The aim of the conference was to produce a list of concrete recommendations for decision makers on how to construct better and fairer international trade relations for the benefit of societies and the environment.
On the first day, the plenary sessions focused on key areas of concern (the current state of the TTIP negotiations, impact of TTIP on food and farming and on health systems and services).
On the second day different working groups were involved in in-depth discussions. In the final plenary session, conference conclusions were drafted based on the plenary discussions and the workshop debates in an interactive and inclusive way.
The conference conclusions were sent to the European Commission and to political decision makers in Brussels ahead of the ’European Trade Policy Day’ on 23 June 2015.
Issues raised during the conference :
- Civil society organisations, mainly in Europe, but also in the US, are very concerned that TTIP will undermine our democratic rights and legislation. The most prominent example is the planned Investors to State Dispute Settlement (ISDS) which enables foreign companies to take the hosting state to unofficial courts behind closed doors without any transparency. ISDS undermines democratic policy development and the sovereignty of societies and discriminates against local companies. There are few economic arguments in favour of ISDS between economies with developed legal systems (especially OECD countries) and there is no evidence of systematic discrimination against foreign investors by domestic courts in the EU and US.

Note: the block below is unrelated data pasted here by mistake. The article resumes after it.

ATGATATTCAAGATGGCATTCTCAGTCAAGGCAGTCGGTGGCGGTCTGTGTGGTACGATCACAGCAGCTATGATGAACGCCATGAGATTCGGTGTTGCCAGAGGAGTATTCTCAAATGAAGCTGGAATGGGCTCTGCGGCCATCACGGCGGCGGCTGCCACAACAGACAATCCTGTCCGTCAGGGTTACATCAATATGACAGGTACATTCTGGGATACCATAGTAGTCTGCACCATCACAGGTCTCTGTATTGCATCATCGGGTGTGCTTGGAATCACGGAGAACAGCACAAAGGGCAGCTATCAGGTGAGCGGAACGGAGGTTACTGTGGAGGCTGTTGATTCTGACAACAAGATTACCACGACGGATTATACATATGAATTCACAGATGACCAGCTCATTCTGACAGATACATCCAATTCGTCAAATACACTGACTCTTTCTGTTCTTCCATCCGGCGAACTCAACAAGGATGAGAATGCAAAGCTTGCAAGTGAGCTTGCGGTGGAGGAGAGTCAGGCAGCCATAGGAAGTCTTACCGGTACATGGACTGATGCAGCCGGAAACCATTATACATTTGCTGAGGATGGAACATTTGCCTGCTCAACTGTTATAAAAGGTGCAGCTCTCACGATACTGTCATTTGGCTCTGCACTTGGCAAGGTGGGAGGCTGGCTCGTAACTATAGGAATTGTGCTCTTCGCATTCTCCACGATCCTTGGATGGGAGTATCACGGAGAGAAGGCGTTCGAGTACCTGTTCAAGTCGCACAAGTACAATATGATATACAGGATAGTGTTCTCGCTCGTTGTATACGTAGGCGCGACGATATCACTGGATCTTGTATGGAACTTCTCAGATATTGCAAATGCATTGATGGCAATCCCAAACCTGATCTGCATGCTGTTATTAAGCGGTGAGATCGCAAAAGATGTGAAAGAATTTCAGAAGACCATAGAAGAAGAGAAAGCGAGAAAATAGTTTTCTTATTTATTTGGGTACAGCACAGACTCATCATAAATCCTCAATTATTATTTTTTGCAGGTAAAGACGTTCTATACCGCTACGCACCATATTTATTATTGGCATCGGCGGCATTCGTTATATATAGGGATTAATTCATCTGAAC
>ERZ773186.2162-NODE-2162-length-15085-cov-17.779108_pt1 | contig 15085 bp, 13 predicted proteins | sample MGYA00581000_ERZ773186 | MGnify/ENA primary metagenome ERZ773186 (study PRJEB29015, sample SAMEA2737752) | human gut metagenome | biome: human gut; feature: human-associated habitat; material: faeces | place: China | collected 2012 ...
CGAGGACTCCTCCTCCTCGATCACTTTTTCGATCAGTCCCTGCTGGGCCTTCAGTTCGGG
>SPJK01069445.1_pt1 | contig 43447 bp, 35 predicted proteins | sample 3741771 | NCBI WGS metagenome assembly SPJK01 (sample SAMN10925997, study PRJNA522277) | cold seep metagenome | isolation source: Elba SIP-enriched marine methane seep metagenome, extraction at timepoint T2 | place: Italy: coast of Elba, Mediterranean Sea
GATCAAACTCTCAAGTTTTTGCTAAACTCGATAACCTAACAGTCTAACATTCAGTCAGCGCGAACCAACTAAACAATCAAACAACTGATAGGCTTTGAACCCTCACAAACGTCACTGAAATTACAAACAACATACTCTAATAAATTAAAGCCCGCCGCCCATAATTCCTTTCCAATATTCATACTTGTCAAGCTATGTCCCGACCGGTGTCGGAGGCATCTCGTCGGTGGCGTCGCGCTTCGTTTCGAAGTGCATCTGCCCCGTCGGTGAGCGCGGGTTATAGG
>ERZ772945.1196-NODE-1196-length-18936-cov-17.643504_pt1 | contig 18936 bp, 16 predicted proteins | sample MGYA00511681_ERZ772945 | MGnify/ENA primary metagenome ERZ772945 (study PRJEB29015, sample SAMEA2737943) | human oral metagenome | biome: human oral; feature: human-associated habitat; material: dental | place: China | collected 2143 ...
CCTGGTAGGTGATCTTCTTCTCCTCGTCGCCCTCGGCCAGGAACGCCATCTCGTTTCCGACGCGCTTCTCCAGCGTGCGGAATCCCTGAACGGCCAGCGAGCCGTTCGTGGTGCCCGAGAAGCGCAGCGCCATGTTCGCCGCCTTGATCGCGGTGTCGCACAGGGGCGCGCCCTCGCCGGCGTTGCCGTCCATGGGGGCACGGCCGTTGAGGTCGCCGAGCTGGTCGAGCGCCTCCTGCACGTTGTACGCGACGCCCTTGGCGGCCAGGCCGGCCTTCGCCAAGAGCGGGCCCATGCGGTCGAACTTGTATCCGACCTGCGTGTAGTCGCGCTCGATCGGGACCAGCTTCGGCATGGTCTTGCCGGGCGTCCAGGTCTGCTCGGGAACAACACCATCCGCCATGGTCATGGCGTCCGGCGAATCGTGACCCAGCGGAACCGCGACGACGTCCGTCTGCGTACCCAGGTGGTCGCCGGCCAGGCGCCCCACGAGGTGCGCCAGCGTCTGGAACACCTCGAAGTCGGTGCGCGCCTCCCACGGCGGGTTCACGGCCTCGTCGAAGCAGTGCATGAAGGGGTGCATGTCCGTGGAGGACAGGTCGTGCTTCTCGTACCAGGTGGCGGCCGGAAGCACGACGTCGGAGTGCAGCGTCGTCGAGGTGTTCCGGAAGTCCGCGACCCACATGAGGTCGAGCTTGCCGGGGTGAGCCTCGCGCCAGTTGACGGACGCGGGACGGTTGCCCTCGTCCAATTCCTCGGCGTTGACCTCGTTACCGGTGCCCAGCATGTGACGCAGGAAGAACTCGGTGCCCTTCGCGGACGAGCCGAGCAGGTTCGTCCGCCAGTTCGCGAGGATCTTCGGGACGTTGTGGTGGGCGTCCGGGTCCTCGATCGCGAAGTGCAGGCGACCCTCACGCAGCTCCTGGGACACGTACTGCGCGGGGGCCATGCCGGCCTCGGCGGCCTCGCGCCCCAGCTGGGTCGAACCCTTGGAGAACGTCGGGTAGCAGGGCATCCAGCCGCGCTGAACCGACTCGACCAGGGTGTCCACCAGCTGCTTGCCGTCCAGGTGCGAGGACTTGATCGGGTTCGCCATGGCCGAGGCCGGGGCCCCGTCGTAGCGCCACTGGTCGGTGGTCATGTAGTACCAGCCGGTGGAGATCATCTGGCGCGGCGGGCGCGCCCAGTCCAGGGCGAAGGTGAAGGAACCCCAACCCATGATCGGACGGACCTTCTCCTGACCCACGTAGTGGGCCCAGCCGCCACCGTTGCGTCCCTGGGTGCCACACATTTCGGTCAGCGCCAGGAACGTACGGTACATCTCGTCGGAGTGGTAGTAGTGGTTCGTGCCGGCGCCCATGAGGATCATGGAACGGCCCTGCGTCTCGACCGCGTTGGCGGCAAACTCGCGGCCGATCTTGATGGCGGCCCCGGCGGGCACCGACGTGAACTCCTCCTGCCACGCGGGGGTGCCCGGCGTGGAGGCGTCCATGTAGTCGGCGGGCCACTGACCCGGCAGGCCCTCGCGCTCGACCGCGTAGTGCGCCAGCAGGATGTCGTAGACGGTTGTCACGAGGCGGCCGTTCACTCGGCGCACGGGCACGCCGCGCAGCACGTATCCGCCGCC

- The other big concern of civil society is TTIP’s aims regarding regulations and standards. The EU and the US have not just different regulations on food and farming, but also on health products (pharmaceuticals and medical devices). The sector of Complementary and Alternative Medicines (CAM) is not regulated at EU level and therefore it requires specific attention.
- European legislation in the food sector is based heavily on the "precautionary principle" as part of the risk management. However, in the US it is not included in policy making. Genetically modified crops or hormone treated meat from the US are prominent examples. As the EU is currently not willing to give up the precautionary principle there should be no negotiations regarding these types of foodstuff.
- TTIP might also have an impact on future legislation and has the potential to undermine the right to regulate, both at an EU and Member States level. It is possible, that due to this agreement the EU is no longer able to introduce stricter rules concerning the use of pesticides - which might become necessary in the future. There are many more problematic examples in the field of regulation where the consideration of trade facilitating aspects only is not appropriate.
- Member States have different traditions of organising their healthcare systems. The subsidiarity principle and the subsequent responsibility of Member States for healthcare services must not be undermined by any trade negotiations. Therefore, trade agreements must not force privatisation in the health sector, as there is no evidence that privatisation guarantees better health outcomes.
- There is a risk that regulatory cooperation (in particular a proposed horizontal chapter in TTIP) may induce regulatory chill in the area of health if it is largely based on the assessment that regulations are irritants to trade. A clear distinction should be made between technical cooperation on the setting of standards and attempts to influence public interest policy-making.
Please find the full report here: Conference Proceedings TTIP - Increased Trade for Better Living (pdf)
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